b

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    Default Re: Err on the side of caution

    Quote Originally Posted by BobK View Post
    I'm afraid 'err on the side of leniency' doesn't work, PS. The only context where I might expect it is with a person in authority who is too indulgent. One might say 'he errs on the side of leniency' when speaking of a teacher who is too tolerant. (It's not a collocation I've met, but a native speaker would be able to make sense of it in that context.) I see what you're trying to do though - to make a contrast between 'err on the side of caution' and 'err on the side of antonym'.

    What you'd have to do is use some other idiom about taking risks - 'jump in with both feet' or 'throw caution to the winds' or 'take the bull by the horns' or 'grasp the nettle' or 'wade in'*.

    But you're right; you have to be prepared to make mistakes - and to make them in public - if you want to learn a language.

    * These idioms don't mean the same thing, but you might do any of them when learning a language:

    Rather than test the water first - asking directions to places he already knew - he jumped in with both feet and ....

    He had always used a dictionary and planned what he was going to say, but at the party he had to throw caution to the winds and do whatever he had to to make himself understood.

    He knew it would be much harder to communicate by telephone, but he realized he had to do it some time; so one day he grasped the nettle and telephoned a friend.

    Using the past perfect in this context was risky; he might be misunderstood. But he felt he had to take the bull by the horns.

    He wasn't sure whether he could say all that he had in mind, but in the end he just waded in and tried.b
    Hi, Bob, can you hear the applause? I'm giving you a big hand here. That is a heavenly illustration you wrote.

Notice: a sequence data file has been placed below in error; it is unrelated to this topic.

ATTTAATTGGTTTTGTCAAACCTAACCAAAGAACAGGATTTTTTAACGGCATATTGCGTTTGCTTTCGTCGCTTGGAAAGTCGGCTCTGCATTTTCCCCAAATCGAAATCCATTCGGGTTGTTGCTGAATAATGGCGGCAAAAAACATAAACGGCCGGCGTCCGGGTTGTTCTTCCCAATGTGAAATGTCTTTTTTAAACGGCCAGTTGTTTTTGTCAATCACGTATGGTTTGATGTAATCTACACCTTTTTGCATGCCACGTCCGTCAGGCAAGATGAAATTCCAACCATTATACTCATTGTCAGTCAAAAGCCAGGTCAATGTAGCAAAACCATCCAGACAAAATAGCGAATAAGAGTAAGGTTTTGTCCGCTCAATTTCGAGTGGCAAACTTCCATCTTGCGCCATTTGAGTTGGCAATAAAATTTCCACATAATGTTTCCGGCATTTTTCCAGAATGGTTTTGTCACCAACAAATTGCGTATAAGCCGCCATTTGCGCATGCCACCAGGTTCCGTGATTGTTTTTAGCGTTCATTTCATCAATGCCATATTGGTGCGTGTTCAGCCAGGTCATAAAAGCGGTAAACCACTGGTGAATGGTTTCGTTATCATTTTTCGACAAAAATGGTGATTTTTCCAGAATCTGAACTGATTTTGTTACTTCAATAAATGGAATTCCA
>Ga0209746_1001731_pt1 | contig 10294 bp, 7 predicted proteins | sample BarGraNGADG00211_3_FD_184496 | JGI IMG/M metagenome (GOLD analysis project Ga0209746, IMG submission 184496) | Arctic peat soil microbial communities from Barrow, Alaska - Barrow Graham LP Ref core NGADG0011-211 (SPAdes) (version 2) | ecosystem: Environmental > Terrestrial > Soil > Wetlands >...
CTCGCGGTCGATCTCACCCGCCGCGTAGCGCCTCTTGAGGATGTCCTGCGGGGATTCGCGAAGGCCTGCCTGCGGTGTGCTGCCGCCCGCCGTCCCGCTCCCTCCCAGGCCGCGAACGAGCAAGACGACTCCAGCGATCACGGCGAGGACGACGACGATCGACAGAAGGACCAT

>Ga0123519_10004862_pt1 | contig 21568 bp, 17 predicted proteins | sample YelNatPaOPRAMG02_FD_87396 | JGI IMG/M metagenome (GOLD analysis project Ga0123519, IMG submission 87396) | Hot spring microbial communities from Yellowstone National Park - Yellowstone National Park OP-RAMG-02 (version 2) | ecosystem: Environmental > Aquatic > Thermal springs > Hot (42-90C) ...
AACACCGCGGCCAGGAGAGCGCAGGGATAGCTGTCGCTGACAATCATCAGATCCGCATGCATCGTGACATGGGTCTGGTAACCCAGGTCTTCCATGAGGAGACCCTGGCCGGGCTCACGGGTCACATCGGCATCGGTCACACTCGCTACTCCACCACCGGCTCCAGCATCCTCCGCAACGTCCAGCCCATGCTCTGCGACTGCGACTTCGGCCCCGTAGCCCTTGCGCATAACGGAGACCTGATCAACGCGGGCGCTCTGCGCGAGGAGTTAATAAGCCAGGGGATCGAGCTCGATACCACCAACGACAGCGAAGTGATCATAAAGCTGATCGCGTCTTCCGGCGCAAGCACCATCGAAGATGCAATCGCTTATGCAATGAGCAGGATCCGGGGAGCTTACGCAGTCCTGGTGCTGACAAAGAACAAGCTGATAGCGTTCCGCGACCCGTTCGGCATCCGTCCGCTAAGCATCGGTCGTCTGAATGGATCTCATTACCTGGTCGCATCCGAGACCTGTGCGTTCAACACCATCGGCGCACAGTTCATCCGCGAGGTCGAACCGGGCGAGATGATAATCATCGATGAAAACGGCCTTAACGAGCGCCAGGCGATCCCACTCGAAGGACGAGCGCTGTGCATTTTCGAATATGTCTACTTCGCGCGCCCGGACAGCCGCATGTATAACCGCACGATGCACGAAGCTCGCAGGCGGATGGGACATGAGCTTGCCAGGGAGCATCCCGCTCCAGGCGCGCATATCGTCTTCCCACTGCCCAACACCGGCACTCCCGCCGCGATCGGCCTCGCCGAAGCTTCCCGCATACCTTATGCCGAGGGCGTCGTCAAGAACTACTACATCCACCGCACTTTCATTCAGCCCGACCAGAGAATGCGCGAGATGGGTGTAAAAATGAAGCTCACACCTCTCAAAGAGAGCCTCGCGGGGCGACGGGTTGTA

Thank you. I'll keep that in mind.

    What about this:

    It's better to err on the side of tolerance than that of caution when practicing speaking a foreign tongue?

    Would it sound better?

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    Default Re: Err on the side of caution

    "Even though there wasn't an official Tornado Warning issued, we decided to err on the side of caution and stay in the basement for the duration of the thunderstorm."

    "Even though there wasn't an official Tornado Warning issued, we decided to be on the safe side and stay in the basement......................."

    Are they the same?

  8. #8
    BobK's Avatar
    BobK is offline Harmless drudge
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    Default Re: Err on the side of caution

    Quote Originally Posted by piousoul View Post
    [SIZE=3][COLOR=green]...

    What about this:

    It's better to err on the side of tolerance than that of caution when practicing speaking a foreign tongue?

    Would it sound better?
    Not 'tolerance'. I don't think that sort of balanced sentence will work, however hard you try! Perhaps: "When practicing speaking a foreign language, you should remember that you can't make an omelette without breaking eggs." or "..., you should throw caution to the wind."

    Quote Originally Posted by queenbu View Post
    "Even though there wasn't an official Tornado Warning issued, we decided to err on the side of caution and stay in the basement for the duration of the thunderstorm."
    "Even though there wasn't an official Tornado Warning issued, we decided to be on the safe side and stay in the basement......................."
    Are they the same?
    Almost... as good as.... yes (that is, I have a feeling that there is a tiny difference, but I can't put my finger on it).

    b

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    Default Re: Err on the side of caution

    Maybe the difference is that if you decide to be on the safe side you don't do anything really, so actually you don't err. Whilst if you err on the side of caution you're willing to take calculated risks.